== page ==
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September 23, 2015

HIGHER EDUCATION BUBBLE UPDATE: ‘Dear Parent, Your Child Has Had a Psychotic Break.’

Related: College kids have too much privacy.

A few years ago, an acquaintance received a stunning phone call from her daughter’s former college roommate. The conversation went something like this:

“I thought you should know your daughter never graduated from college.”

“What? She claimed she was just skipping the ceremony.”

“Well, the truth is she didn’t attend classes the last two years.”

The parents were shellshocked, concerned and ultimately furious at the school. “Why didn’t they tell us?”

The answer is FERPA.

Passed in 1974, the Family Educational Rights and Privacy Act is an unwieldy piece of legislation affecting all institutions that receive funding from the Department of Education. Although it has been amended over the years, the law’s bottom line remains: “Once a student reaches 18 years of age or attends a postsecondary institution, he or she becomes an ‘eligible student’ and all rights under FERPA transfer from the parent to the student.”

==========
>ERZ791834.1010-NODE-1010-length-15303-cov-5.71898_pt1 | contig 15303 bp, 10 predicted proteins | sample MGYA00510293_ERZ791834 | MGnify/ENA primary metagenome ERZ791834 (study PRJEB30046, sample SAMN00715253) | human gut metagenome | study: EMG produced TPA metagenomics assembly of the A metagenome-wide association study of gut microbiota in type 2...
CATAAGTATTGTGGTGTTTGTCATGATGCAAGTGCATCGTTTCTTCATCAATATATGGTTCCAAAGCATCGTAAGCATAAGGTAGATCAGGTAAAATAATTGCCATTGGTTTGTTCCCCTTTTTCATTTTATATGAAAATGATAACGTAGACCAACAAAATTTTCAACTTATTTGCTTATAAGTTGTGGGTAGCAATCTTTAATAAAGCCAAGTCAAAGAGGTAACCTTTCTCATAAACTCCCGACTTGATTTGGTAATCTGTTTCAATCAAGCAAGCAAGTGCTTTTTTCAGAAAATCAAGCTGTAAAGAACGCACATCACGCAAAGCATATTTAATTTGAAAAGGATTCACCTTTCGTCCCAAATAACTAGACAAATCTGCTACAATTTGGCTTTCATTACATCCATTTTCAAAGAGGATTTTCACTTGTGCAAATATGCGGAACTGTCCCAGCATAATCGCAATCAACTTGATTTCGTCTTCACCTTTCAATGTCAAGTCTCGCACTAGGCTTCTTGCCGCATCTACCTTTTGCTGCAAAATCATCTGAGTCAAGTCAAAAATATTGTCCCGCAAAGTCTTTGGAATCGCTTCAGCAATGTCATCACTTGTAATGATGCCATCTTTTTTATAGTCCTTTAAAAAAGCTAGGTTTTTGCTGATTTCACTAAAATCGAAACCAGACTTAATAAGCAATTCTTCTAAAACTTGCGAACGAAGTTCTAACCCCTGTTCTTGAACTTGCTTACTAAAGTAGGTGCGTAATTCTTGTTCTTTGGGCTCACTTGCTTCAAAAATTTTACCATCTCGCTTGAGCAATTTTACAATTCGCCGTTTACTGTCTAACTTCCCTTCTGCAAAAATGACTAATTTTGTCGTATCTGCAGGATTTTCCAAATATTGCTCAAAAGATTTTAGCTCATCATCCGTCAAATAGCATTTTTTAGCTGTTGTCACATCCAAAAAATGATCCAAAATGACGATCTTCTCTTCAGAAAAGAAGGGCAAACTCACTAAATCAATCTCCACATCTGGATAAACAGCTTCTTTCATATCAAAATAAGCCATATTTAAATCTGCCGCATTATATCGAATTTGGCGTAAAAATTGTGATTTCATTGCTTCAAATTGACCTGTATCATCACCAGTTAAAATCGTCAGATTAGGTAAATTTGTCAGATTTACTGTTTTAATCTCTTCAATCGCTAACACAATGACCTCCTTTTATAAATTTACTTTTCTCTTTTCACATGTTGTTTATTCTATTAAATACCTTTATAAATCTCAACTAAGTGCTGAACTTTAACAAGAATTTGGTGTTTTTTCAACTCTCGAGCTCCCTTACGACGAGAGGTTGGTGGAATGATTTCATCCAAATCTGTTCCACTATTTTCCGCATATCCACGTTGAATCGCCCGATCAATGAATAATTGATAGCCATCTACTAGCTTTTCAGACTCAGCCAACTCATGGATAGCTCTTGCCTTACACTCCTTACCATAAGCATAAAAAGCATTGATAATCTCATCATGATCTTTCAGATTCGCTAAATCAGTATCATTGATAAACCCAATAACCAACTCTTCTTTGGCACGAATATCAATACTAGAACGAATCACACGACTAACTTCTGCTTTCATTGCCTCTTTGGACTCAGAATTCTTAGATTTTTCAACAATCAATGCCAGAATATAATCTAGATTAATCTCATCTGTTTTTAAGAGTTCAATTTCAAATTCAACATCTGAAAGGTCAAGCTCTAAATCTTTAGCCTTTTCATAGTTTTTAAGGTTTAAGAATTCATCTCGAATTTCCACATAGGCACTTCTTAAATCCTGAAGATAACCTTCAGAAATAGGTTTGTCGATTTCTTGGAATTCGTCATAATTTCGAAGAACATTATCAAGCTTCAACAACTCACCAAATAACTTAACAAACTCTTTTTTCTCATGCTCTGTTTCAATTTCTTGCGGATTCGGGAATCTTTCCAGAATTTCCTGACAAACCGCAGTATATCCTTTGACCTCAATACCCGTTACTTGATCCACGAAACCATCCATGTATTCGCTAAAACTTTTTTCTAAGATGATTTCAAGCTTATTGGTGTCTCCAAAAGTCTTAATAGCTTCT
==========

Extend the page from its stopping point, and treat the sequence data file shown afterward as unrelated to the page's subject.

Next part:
This essentially means that you have no right, as a parent, to know what or how your children are doing in school. They can binge-watch True Detective rather than attend classes, never disclose their grades, maybe become seriously anxious or depressed, and you have to take their word for it when they say “everything’s fine.”

For sons and daughters who move through college in four efficient years, the law has little consequence. Unfortunately, even kids who never played hooky, told a lie or got less than a B in high school can become socially and academically lost in a distraction-filled, unfamiliar setting.

FERPA isn’t for the benefit of the student. It’s a way for the universities to avoid accountability to the people who are actually paying the bills. Note how sometimes students are treated as adults, and sometimes as children. Note, too, that the way they’re treated is always the way that’s most useful to the university.